“The Horn is said to be a genuine prehistoric woolly rhinoceros horn overlaid with pure gold contributed by the Saxon Ladies’ Garden Club in 993 and engraved with mystic pictures of centaurs, unicorns, and strangely disturbing not-quite-human faces. It takes a mighty man to blow it, and he will never be the same afterward. In 1484, blacksmith Big Ned Wigwam blew it to avert a catastrophic battle in the Wars of the Roses and was hanged by Richard III, who had had big plans for that battle. Other smiths came to equally bad ends. This has discouraged them from blowing the horn just to whoop it up for New Year’s.”

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All of this is very interesting, but it does nothing to get Lord Jeremy Coldsore’s foot healed so he can marry Lady Margo Cargo.

Meanwhile, the complete re-upholstering of Lady Margo’s sprawling country house continues, despite some over-zealousness on the part of the upholsterers. An attempt to upholster the aquarium housing Oswin the Crayfish had to be vetoed at the last minute, before any real damage could be done.

We are not told what “Pokesleigh” is or was.


The Peasants Are Revolting (‘Oy, Rodney)

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We must skip the next three chapters of Violet Crepuscular’s remarkable epic romance, Oy, Rodney, in which nothing happens. I don’t know why she wrote them. And she is fresh out of Estonian folk tales. These three chapters, she hints slyly, are the result of very bad weather in Scurveyshire.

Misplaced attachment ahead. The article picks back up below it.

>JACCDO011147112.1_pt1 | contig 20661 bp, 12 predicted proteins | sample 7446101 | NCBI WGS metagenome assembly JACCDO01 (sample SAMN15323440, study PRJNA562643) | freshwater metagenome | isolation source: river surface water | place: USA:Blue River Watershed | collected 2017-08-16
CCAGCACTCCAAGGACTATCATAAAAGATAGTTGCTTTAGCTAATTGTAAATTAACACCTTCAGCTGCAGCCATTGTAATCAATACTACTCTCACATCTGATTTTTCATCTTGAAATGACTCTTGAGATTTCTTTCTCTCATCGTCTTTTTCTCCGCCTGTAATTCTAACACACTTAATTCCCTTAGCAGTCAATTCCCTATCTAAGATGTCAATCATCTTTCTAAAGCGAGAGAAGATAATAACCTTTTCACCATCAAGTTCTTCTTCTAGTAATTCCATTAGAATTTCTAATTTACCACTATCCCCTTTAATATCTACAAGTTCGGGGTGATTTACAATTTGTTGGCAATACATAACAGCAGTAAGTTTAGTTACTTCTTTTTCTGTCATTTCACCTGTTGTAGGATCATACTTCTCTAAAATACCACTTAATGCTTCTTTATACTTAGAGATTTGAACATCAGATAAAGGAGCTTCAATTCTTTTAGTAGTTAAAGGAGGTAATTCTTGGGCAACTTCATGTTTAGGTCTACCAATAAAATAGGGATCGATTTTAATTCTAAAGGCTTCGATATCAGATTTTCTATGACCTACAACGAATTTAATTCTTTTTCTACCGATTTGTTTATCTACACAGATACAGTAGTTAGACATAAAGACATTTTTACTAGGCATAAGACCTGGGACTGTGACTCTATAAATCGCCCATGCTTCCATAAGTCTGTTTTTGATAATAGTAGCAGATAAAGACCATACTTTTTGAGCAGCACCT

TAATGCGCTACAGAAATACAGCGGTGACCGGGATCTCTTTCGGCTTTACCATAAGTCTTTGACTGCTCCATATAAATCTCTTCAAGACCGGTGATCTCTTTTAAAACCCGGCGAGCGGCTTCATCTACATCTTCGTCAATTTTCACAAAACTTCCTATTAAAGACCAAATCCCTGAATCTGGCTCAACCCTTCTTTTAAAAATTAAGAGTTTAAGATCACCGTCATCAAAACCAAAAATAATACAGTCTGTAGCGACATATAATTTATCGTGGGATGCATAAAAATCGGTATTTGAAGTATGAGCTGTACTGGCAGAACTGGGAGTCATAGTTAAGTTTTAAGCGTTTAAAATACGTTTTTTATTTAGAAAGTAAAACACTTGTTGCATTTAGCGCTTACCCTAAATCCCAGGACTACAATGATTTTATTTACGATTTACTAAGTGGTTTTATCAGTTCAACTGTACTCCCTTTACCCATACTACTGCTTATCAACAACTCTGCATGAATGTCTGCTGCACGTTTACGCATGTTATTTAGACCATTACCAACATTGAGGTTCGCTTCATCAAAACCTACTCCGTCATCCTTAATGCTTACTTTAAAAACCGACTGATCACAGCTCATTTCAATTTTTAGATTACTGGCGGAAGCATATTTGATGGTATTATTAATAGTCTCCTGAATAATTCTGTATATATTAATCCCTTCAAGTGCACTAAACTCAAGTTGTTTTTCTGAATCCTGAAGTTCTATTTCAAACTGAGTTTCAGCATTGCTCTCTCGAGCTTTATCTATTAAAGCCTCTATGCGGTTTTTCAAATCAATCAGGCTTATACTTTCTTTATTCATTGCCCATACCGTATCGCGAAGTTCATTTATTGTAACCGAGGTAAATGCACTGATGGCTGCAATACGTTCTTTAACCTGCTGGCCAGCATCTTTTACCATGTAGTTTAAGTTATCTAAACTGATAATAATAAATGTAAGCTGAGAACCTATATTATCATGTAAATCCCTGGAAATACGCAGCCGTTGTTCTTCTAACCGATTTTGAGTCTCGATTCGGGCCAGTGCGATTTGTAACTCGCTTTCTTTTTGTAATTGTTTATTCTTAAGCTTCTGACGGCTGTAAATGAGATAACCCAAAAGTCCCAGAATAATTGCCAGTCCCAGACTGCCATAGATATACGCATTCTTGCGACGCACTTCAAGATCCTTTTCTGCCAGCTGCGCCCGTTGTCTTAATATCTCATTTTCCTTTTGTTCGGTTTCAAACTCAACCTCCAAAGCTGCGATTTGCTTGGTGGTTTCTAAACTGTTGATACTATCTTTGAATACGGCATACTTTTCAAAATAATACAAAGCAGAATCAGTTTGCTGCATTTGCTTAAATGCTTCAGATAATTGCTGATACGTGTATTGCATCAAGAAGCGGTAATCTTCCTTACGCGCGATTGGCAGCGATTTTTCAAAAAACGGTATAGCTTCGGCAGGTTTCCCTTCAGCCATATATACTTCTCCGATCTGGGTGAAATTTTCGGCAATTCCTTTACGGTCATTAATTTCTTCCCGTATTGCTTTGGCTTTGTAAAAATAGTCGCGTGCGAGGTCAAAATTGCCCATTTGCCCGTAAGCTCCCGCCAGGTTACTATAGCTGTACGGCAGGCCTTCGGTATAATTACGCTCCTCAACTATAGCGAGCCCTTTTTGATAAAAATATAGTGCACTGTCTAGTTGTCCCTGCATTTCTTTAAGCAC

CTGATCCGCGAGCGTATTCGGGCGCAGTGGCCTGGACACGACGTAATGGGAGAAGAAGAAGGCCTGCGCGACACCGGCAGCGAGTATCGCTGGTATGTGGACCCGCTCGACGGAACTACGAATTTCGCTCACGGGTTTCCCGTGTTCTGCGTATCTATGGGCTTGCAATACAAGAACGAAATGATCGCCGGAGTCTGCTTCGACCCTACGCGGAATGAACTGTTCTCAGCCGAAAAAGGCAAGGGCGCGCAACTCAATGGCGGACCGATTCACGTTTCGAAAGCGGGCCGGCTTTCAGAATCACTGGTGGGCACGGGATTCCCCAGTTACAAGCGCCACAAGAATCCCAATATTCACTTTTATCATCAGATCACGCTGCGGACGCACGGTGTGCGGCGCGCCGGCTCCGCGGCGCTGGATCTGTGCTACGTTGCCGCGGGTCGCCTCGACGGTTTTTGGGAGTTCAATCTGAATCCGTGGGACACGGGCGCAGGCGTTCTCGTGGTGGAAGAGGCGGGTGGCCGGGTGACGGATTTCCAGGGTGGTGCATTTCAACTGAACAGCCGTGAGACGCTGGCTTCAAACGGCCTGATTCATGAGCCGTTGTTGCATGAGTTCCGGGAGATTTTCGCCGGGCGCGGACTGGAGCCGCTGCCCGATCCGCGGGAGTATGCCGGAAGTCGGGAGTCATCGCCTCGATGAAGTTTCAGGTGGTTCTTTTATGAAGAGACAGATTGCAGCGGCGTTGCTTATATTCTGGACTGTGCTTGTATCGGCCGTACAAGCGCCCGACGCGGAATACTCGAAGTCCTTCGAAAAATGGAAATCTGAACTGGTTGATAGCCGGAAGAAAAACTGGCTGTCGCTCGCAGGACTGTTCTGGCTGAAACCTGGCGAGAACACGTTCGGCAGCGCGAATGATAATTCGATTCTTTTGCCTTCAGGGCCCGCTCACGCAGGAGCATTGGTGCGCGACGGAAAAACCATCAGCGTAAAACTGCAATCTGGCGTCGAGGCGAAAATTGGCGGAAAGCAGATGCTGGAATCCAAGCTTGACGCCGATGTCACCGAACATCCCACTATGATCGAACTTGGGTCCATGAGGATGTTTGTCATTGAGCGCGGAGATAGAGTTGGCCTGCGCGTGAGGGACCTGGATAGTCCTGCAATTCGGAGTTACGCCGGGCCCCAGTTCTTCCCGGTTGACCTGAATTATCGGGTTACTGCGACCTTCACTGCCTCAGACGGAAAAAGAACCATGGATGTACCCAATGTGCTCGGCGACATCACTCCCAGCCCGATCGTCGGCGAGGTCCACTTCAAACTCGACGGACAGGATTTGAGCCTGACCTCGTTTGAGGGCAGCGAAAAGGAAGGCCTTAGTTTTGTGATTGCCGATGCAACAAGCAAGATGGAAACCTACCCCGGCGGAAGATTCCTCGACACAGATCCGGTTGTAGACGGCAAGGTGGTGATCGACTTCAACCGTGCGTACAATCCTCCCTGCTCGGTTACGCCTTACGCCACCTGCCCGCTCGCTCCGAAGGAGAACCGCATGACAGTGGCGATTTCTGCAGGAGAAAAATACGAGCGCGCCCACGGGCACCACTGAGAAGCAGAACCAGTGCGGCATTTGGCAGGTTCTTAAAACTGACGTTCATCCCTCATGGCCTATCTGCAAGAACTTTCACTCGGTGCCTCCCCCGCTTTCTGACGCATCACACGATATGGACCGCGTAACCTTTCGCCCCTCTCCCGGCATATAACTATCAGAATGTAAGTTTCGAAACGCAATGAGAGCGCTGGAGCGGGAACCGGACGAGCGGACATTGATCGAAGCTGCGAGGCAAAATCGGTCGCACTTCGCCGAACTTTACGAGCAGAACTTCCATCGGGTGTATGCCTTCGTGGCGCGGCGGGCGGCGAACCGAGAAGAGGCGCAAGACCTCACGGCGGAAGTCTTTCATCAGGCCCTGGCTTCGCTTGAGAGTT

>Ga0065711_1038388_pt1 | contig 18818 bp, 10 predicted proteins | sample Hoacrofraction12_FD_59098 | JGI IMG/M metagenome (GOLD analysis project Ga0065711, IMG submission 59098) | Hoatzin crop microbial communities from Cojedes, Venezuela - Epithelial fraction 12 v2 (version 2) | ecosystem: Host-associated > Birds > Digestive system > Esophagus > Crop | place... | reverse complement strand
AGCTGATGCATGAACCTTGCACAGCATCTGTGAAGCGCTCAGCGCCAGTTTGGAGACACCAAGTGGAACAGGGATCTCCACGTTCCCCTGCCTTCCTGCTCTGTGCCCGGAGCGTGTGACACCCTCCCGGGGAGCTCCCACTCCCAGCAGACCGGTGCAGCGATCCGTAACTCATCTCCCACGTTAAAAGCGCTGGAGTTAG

In Chapter CLXXXIV, Lord Jeremy’s foot has healed after being accidentally shot by his friend, the American adventurer Willis Twombley, and he is ready to proceed with their wedding to Lady Margo Cargo, the richest widow in Scurveyshire. But then another problem crops up, which Lord Jeremy, as Justice of the Peace, must deal with: a full-scale peasant revolt.

“I didn’t even know we still had peasants in Scurveyshire!” he complains. “Where were they, all this time?”

“Constable Chumley says they came swarming out from under the vicar’s backyard wading pool,” his clerk informs him.

“What did he say exactly, man?”

The clerk pauses to search his memory. “As near as I can reconstruct them, sir, the constable’s exact words were ‘A farthy night, I thwill, yare greechins forthered a grambly riot up out of Arth itself, an’ wicky sump!'”

Meanwhile, the peasant mob, under the leadership of a masked man who looks like Desi Arnaz without the makeup, has overturned the ancient statue of Colonel Sanders in the village common and now surrounds The Lying Tart, demanding free beer. The landlord has been out of beer since Ms. Crepuscular ran out of folk tales, and fears for his life.